Independent Student Newspaper Since 1969

The Badger Herald

Independent Student Newspaper Since 1969

The Badger Herald

Independent Student Newspaper Since 1969

The Badger Herald


Showcase sculpts minds of both students, artists

The 80th Annual Student Art Show, going on now at the Memorial
Union, gives University of Wisconsin students yet another chance for their
artwork to be added to the university’s growing collection of about 1,300
pieces from more than 500 artists.

Jurors Barbara C. Buenger, art history professor at UW, and
Jake Stockinger, Arts & Culture desk editor at The Capital Times, said in
their jurors’ statement it was a pleasant surprise to be able to easily select
work of such high quality.

Throughout the Porter Butts and Class of 1925 Galleries on
the second floor of the Union, a variety of pieces can be found ranging from
pencil sketches to modern collages to oil paintings. One video documents
customers entering and exiting State Street’s Triangle Market, while another
features a woman lying naked in a forest surrounded by passing deer.


“I think almost everybody would find something that they
like,” Stockinger said in an interview with The Badger Herald about the
assortment of artwork displayed. “They might not like everything, but there is
something there that would appeal to them.”

This diverse collection could be attributed to the fact that
all UW students were eligible to submit pieces, not just art majors.

“You get photographers and people who do art as a hobby,”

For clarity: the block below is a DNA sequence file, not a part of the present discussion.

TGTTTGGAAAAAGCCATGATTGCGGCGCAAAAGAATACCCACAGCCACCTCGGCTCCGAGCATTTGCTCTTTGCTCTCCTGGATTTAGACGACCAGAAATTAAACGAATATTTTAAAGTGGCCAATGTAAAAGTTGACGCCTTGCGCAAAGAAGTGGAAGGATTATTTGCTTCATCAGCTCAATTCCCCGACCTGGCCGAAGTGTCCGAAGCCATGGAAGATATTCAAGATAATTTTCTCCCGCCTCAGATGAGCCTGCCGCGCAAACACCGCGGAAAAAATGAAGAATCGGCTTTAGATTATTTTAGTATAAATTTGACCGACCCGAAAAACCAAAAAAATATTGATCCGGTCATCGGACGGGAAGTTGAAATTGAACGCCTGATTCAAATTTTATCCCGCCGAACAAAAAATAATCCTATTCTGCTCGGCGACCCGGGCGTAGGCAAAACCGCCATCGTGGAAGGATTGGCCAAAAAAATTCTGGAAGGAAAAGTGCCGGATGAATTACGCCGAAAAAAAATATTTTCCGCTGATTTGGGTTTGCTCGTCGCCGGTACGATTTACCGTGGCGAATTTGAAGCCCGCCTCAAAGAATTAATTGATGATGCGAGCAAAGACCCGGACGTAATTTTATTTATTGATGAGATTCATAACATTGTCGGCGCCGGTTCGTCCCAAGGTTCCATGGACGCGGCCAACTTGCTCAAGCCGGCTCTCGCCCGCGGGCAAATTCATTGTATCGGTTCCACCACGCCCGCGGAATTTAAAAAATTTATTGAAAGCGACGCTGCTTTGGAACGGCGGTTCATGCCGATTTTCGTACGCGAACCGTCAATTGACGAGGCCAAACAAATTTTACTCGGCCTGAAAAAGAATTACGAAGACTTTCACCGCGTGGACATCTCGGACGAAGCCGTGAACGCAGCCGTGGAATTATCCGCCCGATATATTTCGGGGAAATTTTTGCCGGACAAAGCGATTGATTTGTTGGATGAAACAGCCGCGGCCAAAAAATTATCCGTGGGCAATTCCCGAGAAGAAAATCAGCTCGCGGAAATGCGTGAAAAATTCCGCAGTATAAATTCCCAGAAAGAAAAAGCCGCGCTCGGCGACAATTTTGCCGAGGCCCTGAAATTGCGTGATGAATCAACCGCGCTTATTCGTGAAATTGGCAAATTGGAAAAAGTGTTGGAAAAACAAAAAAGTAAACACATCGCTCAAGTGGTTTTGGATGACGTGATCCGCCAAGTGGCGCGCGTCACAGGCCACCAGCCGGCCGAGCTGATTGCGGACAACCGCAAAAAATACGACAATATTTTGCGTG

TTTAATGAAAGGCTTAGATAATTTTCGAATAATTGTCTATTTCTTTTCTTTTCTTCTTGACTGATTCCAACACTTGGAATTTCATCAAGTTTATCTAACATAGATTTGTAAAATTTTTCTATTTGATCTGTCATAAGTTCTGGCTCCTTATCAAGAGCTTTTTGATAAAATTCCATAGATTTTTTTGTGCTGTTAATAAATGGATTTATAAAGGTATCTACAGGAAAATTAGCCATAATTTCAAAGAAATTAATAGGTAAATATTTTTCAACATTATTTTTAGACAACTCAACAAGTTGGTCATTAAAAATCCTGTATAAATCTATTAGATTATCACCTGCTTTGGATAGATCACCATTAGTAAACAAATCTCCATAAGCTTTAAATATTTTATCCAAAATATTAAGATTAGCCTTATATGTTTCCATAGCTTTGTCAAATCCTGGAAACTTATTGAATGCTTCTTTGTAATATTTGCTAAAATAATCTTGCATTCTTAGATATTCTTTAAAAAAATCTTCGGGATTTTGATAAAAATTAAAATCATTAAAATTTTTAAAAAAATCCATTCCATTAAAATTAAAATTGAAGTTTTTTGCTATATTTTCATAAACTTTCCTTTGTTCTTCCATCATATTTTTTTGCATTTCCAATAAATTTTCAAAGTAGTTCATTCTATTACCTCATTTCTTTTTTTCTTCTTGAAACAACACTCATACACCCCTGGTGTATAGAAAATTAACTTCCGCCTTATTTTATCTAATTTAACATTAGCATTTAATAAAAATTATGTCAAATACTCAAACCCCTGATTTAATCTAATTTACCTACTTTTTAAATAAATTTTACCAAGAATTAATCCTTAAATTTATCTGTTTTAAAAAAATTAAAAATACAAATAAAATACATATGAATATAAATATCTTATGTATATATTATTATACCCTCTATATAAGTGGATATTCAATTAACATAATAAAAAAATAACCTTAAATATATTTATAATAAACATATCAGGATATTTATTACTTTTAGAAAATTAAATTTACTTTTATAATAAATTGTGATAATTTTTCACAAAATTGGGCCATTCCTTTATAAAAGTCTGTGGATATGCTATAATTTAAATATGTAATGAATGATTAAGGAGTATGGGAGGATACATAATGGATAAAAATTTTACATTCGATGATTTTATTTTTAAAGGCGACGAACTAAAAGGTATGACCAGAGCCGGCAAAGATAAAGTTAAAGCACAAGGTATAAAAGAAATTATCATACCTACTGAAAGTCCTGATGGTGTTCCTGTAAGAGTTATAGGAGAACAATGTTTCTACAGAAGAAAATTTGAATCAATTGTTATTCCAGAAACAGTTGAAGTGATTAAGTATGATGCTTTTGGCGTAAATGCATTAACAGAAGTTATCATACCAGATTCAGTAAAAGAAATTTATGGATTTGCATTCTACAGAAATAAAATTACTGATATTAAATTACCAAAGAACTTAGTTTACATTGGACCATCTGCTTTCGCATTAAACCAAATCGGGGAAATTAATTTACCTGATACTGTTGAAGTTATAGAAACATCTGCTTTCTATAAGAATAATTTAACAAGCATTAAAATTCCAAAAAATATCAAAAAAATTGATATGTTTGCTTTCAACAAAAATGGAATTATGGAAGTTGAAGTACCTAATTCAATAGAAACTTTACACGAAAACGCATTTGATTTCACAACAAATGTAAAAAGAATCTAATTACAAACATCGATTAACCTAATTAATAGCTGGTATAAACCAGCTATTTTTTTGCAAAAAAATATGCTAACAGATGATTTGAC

Stockinger said. “They love doing it, and that’s why they do it ?– not for a
career. A lot of students have their own vision and are clearly working toward
art that is original.”

Opening the show to non-art students has also attracted a
wider range of students who can visit the display to see art that has been
produced right on campus.

Stockinger and Buenger awarded the Sally Owen Marshall Best
in Show award to UW graduate student Matthew Bindert. Stockinger said Bindert’s
use of wood block print and a canvas, repetition and abstracted black and white
captured the attention of both jurors and visitors of the exhibition.

“Everyone who went to go look at it would walk away but come
back to it again,” commented Stockinger. “I have a touch of obsessive compulsive
disorder, and so I love repetition and this I think captures it very, very

According to Bindert, he combined repetition and abstraction
with influences in his life to create his piece, called “Interconnectedness.”

“DNA charting, textiles and modern corporate structures are
some elements I have drawn from … that inspired the abstract forms in my
piece,” Bindert said of his award-winning artwork in an e-mail to The Badger

In order to ensure the final display would be a sample of
the artistic talent throughout campus, the jurors selected at most one piece
from each student, and they emphasize the show is available to all residents in
the Madison area, not just art students.

“You do not have to be a professional artist to make art and
to appreciate art,” Stockinger said.

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